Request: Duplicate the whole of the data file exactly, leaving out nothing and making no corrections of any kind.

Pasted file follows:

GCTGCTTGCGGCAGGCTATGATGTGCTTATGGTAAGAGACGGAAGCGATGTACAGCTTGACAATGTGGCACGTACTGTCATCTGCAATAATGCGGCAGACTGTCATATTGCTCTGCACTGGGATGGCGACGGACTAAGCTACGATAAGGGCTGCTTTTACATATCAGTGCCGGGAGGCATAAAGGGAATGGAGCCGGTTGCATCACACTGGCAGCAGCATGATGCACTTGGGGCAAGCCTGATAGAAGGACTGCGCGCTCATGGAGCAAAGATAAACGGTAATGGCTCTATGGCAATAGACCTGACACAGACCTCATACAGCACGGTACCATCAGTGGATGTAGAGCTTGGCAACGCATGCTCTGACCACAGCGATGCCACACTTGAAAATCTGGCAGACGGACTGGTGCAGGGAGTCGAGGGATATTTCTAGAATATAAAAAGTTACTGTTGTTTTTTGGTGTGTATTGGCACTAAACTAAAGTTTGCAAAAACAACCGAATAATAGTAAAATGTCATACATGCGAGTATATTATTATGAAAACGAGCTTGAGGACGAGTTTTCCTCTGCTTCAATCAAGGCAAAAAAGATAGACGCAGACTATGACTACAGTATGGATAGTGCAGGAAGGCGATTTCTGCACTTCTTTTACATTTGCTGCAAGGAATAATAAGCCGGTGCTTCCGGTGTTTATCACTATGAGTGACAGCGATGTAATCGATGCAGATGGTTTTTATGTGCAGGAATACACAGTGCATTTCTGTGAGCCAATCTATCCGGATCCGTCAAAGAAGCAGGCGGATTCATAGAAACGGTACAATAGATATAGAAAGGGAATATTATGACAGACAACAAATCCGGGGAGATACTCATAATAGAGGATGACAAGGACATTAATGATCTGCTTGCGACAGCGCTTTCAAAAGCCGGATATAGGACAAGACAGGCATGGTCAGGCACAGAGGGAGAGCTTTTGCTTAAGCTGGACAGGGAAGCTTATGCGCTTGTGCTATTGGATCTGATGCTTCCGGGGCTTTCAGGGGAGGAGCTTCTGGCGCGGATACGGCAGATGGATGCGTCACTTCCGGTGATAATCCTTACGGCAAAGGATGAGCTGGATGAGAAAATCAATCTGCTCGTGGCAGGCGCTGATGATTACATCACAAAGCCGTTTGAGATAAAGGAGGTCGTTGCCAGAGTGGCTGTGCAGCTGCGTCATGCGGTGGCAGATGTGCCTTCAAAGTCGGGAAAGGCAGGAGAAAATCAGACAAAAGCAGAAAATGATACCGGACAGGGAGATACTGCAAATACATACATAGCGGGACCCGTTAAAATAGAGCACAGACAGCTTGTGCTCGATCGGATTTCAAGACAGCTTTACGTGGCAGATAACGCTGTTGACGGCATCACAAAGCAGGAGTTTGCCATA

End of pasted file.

GCTGCTTGCGGCAGGCTATGATGTGCTTATGGTAAGAGACGGAAGCGATGTACAGCTTGACAATGTGGCACGTACTGTCATCTGCAATAATGCGGCAGACTGTCATATTGCTCTGCACTGGGATGGCGACGGACTAAGCTACGATAAGGGCTGCTTTTACATATCAGTGCCGGGAGGCATAAAGGGAATGGAGCCGGTTGCATCACACTGGCAGCAGCATGATGCACTTGGGGCAAGCCTGATAGAAGGACTGCGCGCTCATGGAGCAAAGATAAACGGTAATGGCTCTATGGCAATAGACCTGACACAGACCTCATACAGCACGGTACCATCAGTGGATGTAGAGCTTGGCAACGCATGCTCTGACCACAGCGATGCCACACTTGAAAATCTGGCAGACGGACTGGTGCAGGGAGTCGAGGGATATTTCTAGAATATAAAAAGTTACTGTTGTTTTTTGGTGTGTATTGGCACTAAACTAAAGTTTGCAAAAACAACCGAATAATAGTAAAATGTCATACATGCGAGTATATTATTATGAAAACGAGCTTGAGGACGAGTTTTCCTCTGCTTCAATCAAGGCAAAAAAGATAGACGCAGACTATGACTACAGTATGGATAGTGCAGGAAGGCGATTTCTGCACTTCTTTTACATTTGCTGCAAGGAATAATAAGCCGGTGCTTCCGGTGTTTATCACTATGAGTGACAGCGATGTAATCGATGCAGATGGTTTTTATGTGCAGGAATACACAGTGCATTTCTGTGAGCCAATCTATCCGGATCCGTCAAAGAAGCAGGCGGATTCATAGAAACGGTACAATAGATATAGAAAGGGAATATTATGACAGACAACAAATCCGGGGAGATACTCATAATAGAGGATGACAAGGACATTAATGATCTGCTTGCGACAGCGCTTTCAAAAGCCGGATATAGGACAAGACAGGCATGGTCAGGCACAGAGGGAGAGCTTTTGCTTAAGCTGGACAGGGAAGCTTATGCGCTTGTGCTATTGGATCTGATGCTTCCGGGGCTTTCAGGGGAGGAGCTTCTGGCGCGGATACGGCAGATGGATGCGTCACTTCCGGTGATAATCCTTACGGCAAAGGATGAGCTGGATGAGAAAATCAATCTGCTCGTGGCAGGCGCTGATGATTACATCACAAAGCCGTTTGAGATAAAGGAGGTCGTTGCCAGAGTGGCTGTGCAGCTGCGTCATGCGGTGGCAGATGTGCCTTCAAAGTCGGGAAAGGCAGGAGAAAATCAGACAAAAGCAGAAAATGATACCGGACAGGGAGATACTGCAAATACATACATAGCGGGACCCGTTAAAATAGAGCACAGACAGCTTGTGCTCGATCGGATTTCAAGACAGCTTTACGTGGCAGATAACGCTGTTGACGGCATCACAAAGCAGGAGTTTGCCATA